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What Is a Vintage Accordion?

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  • Written By: Gregory Hanson
  • Edited By: Susan Barwick
  • Last Modified Date: 03 April 2014
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    Conjecture Corporation
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A vintage accordion is one with some value as a collectible or antique in addition to its value as a playable musical instrument. Truly rare and precious vintage accordions are quite unusual, both because the instrument is a relative newcomer to the musical world and because most accordions were produced for a mass consumer market and have not acquired a great deal of value solely as collectibles. Vintage accordions from more reputable makers are more desirable, as are those that have been cared for, have aged well, and remain playable.

The history of accordions is a relatively short one. Early versions appeared only in 1829, so no vintage accordion can possess the age and historical value that certain examples of other musical instruments might hold. An example of one of the earliest accordions would certainly qualify as a vintage accordion, but these are quite rare.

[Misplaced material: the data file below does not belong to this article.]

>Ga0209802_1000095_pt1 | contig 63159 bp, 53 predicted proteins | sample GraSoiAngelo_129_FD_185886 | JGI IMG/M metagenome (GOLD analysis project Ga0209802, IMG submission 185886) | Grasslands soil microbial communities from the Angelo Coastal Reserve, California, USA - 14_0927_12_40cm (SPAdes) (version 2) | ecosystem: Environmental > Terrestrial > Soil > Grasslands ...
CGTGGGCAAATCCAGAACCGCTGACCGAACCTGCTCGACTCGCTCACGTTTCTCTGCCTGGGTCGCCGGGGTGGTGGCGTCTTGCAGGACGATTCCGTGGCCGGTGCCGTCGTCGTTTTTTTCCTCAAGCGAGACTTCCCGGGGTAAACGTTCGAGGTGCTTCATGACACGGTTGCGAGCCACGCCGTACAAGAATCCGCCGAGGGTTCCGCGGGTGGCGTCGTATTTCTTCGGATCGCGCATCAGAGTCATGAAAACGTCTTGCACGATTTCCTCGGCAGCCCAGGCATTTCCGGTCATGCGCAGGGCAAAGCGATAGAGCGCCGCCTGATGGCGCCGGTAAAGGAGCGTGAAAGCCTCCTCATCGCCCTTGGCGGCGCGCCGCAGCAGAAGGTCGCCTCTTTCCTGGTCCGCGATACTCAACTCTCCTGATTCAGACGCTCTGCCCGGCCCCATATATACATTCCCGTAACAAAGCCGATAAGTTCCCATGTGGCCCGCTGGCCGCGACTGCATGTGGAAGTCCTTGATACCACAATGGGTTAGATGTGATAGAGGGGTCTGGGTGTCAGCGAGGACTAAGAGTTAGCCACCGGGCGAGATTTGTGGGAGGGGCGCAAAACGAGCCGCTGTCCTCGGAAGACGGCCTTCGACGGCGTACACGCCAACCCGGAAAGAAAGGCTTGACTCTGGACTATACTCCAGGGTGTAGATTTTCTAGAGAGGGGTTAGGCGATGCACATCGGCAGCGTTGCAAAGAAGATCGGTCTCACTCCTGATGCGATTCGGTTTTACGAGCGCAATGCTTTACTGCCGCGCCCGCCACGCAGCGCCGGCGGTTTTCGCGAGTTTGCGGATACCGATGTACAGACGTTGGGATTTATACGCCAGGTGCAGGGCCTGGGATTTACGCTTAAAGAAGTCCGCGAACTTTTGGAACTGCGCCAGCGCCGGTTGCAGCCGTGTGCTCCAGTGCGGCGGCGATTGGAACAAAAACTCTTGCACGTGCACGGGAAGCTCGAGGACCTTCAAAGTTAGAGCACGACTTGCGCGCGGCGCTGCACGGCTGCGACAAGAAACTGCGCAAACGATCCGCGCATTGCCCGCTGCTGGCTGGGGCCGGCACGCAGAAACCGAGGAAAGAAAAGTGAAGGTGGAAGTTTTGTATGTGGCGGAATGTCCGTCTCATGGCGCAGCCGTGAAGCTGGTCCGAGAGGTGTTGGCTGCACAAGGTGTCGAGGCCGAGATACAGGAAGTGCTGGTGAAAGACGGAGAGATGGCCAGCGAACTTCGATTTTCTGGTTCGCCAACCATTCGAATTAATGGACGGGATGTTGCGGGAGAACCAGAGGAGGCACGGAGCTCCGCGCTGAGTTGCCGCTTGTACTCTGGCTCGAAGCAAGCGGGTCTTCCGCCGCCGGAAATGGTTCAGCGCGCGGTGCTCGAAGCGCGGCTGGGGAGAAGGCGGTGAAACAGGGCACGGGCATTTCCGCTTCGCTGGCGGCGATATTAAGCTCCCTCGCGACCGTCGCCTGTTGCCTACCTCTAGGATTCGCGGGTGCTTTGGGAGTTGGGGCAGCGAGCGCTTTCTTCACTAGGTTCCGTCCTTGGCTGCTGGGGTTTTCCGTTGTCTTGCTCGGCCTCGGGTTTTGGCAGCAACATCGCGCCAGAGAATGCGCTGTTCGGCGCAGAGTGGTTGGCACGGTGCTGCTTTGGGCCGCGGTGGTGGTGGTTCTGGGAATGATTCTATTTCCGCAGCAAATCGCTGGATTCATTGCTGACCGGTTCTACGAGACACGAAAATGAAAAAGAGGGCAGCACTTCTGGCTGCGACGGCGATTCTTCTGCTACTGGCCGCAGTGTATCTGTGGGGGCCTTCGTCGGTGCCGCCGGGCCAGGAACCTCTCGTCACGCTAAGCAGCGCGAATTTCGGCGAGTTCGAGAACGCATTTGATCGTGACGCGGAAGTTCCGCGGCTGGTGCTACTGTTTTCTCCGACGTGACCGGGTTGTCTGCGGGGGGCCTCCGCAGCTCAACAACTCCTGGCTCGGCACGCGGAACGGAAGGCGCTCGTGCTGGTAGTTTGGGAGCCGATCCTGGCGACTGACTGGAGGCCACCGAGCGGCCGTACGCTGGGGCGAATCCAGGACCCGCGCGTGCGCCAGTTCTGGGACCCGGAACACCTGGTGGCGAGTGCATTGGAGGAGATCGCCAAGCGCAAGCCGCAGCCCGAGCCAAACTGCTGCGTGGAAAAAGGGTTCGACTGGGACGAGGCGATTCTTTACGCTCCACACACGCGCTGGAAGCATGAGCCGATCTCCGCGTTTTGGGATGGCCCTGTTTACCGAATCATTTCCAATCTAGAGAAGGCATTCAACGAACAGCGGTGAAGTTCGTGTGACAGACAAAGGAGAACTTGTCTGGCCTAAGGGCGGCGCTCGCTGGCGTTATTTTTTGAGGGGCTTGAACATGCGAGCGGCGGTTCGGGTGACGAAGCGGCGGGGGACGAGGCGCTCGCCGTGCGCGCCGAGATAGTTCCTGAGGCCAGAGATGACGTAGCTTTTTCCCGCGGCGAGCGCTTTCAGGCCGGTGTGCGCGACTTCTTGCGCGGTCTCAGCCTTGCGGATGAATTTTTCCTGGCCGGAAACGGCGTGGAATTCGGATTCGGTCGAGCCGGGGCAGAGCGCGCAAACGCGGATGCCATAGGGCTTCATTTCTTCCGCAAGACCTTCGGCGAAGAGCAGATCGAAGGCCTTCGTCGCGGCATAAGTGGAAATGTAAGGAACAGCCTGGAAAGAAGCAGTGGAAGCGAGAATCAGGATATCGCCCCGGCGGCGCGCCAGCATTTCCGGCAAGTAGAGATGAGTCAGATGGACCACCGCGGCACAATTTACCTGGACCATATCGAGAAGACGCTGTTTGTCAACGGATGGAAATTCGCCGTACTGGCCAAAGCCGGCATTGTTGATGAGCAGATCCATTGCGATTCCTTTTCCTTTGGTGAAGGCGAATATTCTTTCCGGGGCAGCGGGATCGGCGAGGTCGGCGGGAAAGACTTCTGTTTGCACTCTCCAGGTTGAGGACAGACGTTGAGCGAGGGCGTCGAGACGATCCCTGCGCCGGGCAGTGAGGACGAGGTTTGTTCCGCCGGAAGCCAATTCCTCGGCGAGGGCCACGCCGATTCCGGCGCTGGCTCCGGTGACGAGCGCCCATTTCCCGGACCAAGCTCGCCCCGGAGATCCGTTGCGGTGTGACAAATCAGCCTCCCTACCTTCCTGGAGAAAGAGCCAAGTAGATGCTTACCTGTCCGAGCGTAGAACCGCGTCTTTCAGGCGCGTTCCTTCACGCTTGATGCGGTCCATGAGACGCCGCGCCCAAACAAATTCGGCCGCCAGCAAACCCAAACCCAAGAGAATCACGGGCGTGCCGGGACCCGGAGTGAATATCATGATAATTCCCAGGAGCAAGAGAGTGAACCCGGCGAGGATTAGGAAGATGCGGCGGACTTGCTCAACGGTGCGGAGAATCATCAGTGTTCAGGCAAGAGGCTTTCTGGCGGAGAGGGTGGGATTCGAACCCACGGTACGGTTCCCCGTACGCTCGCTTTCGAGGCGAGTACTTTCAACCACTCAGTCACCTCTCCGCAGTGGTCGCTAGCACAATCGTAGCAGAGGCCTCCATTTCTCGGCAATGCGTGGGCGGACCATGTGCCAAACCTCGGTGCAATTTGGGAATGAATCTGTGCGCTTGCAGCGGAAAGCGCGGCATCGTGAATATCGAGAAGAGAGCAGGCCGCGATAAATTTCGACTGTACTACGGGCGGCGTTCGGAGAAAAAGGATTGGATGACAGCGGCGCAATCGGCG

Accordions enjoyed tremendous popularity as musical instruments throughout Europe and Russia during the 19th century, and many immigrants brought them to the United States and other colonial destinations. They were primarily a working-class instrument and were popular with people of modest means from German factory towns to Russian peasant villages. Early accordions were associated with Polka music, which was the rebellious rock music of its day. Any vintage accordion from this period, therefore, is likely to have been played vigorously and is apt to show signs of wear.

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These instruments remained popular into the 20th century, and in some places became more acceptable in high society. Accordions produced for higher-class customers were both more expensive and of higher material quality. A vintage accordion of such a variety and from one of the better brand names, such as Hohner, is an excellent collectible.

Many different types of accordions are available. All accordions consist of a squeezable bellows, from which the nickname "squeezeboxes" is derived, and all use air from that central reservoir to produce both a melody and a baseline. A variety of keying systems exist for accordions, however. Some use buttons to determine which notes are played, while others employ small piano keyboards for that purpose. Either a button accordion or a piano accordion can be a vintage accordion, as both styles date back to the early days of accordion construction.

As a general rule, complexity increases with the quality of accordion construction. Inexpensive models tended to feature a simple button arrangement and fairly flimsy overall construction. Better brands and models had studier construction and more sophisticated controls. When shopping for a vintage accordion, it is generally wise to assess the playability of an instrument, as this is a good indicator of both the value of the instrument and of how well it has been cared for.

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